Ninety percent of Oregon's wheat is grown in dryland conditions because rainfall is limited each year and groundwater is too deep to reach. This meant that not all of the manual applied to conditions in the West, because in the other major wheat-growing area, the Midwest, heavy summer storms drench fields regularly. Despite this limitation, the manual has been well received and helpful, according to Wysocki. "What we wanted to do here is to look at the farm as an integrated system, with biological, economical and sociological components. Because of this, you have to develop BMPs that integrate water quality concerns into this system.

"Since the 1985 farm bill, any land with a highly erodible designation--that's one half of dryland farms in Oregon--has to have an approved conservation plan," notes Wysocki. "These plans address erosion. However, if you can control erosion you can control a big threat to water quality."

"In general, about half of wheat land [in the Columbia Basin in Oregon] is fallow-a crop planted every other year," adds Wysocki. "If we can come up with alternative crops like canola we would have less fallow land and, thus, less land that's unprotected from erosion," he says.

Pear Crop, Southern Oregon

Similar concerns in the fruit-growing areas of Southern Oregon have propelled research into surface and groundwater quality problems.

One study by Richard J. Roseberg, assistant professor of crop and soil science at the station, is for the U.S. Bureau of Reclamation. "We are working to improve the water supply model," he says, "to determine when to supply water to a farm at the correct time and how effectively to move water from point A to point B. You also need weather forecast information. You can cut down on wasted water if you know it is going to rain. Or, if it's going to be dry, you need to know that you have to move water."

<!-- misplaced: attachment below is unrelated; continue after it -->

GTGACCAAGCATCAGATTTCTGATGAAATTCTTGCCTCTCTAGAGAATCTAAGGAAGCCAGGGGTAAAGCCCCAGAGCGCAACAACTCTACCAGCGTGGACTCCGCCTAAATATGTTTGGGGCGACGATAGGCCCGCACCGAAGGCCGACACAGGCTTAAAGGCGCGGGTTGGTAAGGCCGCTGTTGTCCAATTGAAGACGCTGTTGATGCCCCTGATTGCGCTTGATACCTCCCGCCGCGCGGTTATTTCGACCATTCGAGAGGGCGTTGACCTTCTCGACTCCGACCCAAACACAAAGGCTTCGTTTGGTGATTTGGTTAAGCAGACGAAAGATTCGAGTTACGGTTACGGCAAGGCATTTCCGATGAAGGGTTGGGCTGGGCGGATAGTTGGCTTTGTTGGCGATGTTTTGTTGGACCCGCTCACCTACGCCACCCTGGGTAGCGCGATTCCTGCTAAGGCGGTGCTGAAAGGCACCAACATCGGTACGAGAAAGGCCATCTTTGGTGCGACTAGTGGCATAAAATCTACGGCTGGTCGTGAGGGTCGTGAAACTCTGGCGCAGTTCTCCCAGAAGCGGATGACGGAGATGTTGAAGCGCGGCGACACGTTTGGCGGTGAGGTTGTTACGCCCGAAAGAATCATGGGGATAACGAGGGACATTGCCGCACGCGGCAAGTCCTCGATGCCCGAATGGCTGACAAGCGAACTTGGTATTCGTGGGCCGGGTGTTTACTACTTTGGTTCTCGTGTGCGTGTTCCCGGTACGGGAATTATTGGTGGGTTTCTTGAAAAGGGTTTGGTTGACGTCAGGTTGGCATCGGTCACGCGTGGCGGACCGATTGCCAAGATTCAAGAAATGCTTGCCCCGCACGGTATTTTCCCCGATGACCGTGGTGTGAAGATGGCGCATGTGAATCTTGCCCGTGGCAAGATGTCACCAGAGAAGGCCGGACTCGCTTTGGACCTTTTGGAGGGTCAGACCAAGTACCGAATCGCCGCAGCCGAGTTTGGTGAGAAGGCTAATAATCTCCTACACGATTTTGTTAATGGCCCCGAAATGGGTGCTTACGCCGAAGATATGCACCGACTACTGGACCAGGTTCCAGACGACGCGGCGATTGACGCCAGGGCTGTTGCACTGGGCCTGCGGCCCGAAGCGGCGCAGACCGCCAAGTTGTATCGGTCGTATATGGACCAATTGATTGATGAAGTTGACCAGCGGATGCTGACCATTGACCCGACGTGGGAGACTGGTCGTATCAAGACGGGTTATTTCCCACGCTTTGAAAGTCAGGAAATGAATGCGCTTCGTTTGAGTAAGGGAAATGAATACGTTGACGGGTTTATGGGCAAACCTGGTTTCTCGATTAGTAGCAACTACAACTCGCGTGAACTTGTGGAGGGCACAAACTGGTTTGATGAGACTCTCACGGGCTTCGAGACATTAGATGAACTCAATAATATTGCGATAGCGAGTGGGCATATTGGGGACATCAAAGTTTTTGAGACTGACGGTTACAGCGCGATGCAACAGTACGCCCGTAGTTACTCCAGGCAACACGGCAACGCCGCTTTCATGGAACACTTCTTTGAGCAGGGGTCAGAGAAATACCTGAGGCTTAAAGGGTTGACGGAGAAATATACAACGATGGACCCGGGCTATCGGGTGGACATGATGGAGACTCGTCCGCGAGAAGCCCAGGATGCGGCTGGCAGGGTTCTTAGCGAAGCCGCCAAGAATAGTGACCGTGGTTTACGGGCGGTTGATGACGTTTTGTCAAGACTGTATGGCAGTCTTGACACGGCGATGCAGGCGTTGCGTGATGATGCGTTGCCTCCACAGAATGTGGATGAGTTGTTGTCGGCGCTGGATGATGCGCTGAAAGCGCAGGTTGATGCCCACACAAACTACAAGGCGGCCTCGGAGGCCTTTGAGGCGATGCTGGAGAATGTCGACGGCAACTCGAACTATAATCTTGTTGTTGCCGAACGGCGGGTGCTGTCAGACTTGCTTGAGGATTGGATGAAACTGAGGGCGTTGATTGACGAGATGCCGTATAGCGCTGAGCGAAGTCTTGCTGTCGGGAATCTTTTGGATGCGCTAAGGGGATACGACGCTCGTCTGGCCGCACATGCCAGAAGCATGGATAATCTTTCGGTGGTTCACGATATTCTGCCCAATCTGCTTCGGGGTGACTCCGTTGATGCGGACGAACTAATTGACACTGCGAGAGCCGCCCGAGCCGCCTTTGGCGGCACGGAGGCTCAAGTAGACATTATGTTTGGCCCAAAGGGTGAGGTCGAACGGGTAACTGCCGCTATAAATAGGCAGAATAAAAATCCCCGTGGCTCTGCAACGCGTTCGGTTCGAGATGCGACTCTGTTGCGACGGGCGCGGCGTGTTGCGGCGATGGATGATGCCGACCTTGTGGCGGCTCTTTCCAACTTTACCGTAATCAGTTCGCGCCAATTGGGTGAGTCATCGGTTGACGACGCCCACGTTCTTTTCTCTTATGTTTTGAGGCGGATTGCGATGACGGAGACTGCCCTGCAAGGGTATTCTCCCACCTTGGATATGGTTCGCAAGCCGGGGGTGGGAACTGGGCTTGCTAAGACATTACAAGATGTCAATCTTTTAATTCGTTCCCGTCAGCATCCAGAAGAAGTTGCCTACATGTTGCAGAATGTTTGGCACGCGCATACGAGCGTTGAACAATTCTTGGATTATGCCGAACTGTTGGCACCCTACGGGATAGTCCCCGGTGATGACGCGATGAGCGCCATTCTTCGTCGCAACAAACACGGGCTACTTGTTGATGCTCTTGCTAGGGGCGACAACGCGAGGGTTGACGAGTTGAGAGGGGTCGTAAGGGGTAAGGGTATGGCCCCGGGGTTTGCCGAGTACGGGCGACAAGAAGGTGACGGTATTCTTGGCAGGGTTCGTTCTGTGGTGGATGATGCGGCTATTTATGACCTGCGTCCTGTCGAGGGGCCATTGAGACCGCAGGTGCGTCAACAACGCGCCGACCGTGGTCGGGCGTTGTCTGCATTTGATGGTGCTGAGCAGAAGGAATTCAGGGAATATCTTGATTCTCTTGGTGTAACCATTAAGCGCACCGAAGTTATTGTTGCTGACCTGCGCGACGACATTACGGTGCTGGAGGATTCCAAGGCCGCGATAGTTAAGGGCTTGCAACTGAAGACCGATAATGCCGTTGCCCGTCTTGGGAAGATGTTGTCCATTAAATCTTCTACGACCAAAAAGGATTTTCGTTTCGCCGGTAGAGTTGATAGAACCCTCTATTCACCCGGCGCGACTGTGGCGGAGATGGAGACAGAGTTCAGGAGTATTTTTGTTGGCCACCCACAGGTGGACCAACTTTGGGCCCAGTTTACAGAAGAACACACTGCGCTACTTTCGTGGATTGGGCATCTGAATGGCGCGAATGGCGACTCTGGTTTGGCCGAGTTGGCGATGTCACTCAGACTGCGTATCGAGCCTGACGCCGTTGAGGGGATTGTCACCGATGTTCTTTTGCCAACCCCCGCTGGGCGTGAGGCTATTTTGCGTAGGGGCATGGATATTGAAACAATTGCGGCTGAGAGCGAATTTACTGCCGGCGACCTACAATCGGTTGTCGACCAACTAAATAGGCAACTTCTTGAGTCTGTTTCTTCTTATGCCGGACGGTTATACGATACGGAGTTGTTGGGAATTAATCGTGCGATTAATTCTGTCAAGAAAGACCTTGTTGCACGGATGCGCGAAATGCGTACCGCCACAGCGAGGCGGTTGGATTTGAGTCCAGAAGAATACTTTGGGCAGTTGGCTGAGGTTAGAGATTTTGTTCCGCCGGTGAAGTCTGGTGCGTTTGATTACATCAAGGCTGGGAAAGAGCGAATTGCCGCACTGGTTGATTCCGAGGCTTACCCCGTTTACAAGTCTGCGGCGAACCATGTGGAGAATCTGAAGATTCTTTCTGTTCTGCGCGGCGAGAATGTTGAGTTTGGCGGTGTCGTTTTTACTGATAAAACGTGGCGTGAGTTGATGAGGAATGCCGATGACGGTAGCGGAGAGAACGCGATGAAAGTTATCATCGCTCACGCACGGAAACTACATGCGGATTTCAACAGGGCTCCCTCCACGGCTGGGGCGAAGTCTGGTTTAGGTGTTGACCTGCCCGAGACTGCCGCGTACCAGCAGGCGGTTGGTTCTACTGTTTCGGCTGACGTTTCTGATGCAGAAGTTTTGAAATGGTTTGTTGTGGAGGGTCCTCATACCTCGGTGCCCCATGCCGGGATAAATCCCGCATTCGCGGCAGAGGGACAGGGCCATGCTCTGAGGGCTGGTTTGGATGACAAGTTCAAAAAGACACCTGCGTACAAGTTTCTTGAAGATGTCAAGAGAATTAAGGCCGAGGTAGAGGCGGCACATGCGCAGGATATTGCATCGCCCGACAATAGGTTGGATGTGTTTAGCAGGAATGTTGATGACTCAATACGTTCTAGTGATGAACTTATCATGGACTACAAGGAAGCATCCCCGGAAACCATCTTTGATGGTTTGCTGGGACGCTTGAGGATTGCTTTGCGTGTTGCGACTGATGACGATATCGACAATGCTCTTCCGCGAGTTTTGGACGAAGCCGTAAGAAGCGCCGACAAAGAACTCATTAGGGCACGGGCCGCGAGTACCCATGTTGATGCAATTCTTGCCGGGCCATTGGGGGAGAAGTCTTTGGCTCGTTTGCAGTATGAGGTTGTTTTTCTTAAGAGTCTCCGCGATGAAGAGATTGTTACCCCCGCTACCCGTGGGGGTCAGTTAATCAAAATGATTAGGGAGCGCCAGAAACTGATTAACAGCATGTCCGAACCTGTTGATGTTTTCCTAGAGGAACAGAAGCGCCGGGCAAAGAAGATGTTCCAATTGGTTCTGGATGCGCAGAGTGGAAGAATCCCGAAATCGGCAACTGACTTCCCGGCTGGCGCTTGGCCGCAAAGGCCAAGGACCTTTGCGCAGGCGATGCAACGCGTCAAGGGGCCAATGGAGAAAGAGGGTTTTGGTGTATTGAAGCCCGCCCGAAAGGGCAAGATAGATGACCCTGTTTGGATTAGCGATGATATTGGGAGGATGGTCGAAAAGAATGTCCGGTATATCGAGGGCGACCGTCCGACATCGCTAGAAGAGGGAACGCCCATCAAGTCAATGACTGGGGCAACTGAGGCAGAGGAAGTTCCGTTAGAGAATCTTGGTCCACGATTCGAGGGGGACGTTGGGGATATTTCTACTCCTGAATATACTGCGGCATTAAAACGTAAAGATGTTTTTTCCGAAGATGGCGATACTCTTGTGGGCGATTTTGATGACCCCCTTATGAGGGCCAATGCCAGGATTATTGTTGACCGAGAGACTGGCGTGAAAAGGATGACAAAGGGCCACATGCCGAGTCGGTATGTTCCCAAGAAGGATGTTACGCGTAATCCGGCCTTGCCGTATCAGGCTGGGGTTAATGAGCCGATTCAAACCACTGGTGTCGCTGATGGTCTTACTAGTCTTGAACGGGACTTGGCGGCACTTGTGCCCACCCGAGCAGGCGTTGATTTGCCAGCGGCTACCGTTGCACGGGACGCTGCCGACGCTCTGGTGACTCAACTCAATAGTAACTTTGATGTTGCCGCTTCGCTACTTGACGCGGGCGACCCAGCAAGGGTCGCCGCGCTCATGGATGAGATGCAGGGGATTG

In a second part of this study, researchers are monitoring soil moisture twice a week to see how much water plants require. The results have shown that growers could reduce water usage by up to 17 percent and not hurt crop growth, according to Roseberg. "Although this does not have a direct impact on water quality, if you apply less water, there is less potential for runoff into streams," he says.

Another study Roseberg is working on, in cooperation with OSU bioresource engineer John Selker, involves the use of underground water sampling devices. The goal is for irrigation practices to provide enough water for crops but not so much that there is runoff.

Soil in one region of the Rogue Valley is 70 percent clay, something pears alone among fruit trees can tolerate. "When these soils dry out, they crack," says Roseberg. "This creates a pathway because the water shoots down the cracks. Whatever is in there goes in the groundwater." Four different irrigation systems are being used for the tests: flooding (where water is applied uncontrolled), over-tree sprinklers, micro sprinklers (a drip line system with a spinner to move the water) and a pulsater system (a small bladder-like container attached to a sprinkler that releases water in pulses). "The whole point is to modify irrigation to match the soil type to avoid surface runoff and prevent flow through cracks," Roseberg says.

Dairy Farms, Willamette Valley

With dairy farmers all over the Willamette Valley and the Oregon Coast, contamination of groundwater comes from another kind of natural source-cows. Neil Rambo, an extension agent in Washington County, has been working with the Natural Resources Conservation Service and the Farm Service Agency to provide farmers with information and education so they can control their animal wastes and prevent them from contaminating ground and surface water. This has ranged from setting up a system to catch manure-mixed water as it washes out of milking parlors, to installing rain gutters on barns so that rainwater will not mix with whatever manure might be on the ground.